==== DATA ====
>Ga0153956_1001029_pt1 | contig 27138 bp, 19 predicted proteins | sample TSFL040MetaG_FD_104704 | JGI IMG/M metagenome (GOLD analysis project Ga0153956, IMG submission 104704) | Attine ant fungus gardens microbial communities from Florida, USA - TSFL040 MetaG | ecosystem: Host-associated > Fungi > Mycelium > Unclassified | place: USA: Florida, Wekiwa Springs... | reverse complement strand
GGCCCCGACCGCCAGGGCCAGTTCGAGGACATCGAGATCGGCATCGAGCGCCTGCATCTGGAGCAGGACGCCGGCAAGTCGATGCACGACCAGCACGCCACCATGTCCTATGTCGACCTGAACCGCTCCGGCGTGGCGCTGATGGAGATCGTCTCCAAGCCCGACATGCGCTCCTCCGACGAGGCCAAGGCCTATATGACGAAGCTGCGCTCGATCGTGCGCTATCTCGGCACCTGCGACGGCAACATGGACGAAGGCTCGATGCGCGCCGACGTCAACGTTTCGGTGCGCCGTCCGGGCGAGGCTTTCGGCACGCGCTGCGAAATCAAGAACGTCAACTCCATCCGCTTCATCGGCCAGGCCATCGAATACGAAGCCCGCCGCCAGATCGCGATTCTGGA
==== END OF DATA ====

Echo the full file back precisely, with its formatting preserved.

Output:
>Ga0153956_1001029_pt1 | contig 27138 bp, 19 predicted proteins | sample TSFL040MetaG_FD_104704 | JGI IMG/M metagenome (GOLD analysis project Ga0153956, IMG submission 104704) | Attine ant fungus gardens microbial communities from Florida, USA - TSFL040 MetaG | ecosystem: Host-associated > Fungi > Mycelium > Unclassified | place: USA: Florida, Wekiwa Springs... | reverse complement strand
GGCCCCGACCGCCAGGGCCAGTTCGAGGACATCGAGATCGGCATCGAGCGCCTGCATCTGGAGCAGGACGCCGGCAAGTCGATGCACGACCAGCACGCCACCATGTCCTATGTCGACCTGAACCGCTCCGGCGTGGCGCTGATGGAGATCGTCTCCAAGCCCGACATGCGCTCCTCCGACGAGGCCAAGGCCTATATGACGAAGCTGCGCTCGATCGTGCGCTATCTCGGCACCTGCGACGGCAACATGGACGAAGGCTCGATGCGCGCCGACGTCAACGTTTCGGTGCGCCGTCCGGGCGAGGCTTTCGGCACGCGCTGCGAAATCAAGAACGTCAACTCCATCCGCTTCATCGGCCAGGCCATCGAATACGAAGCCCGCCGCCAGATCGCGATTCTGGA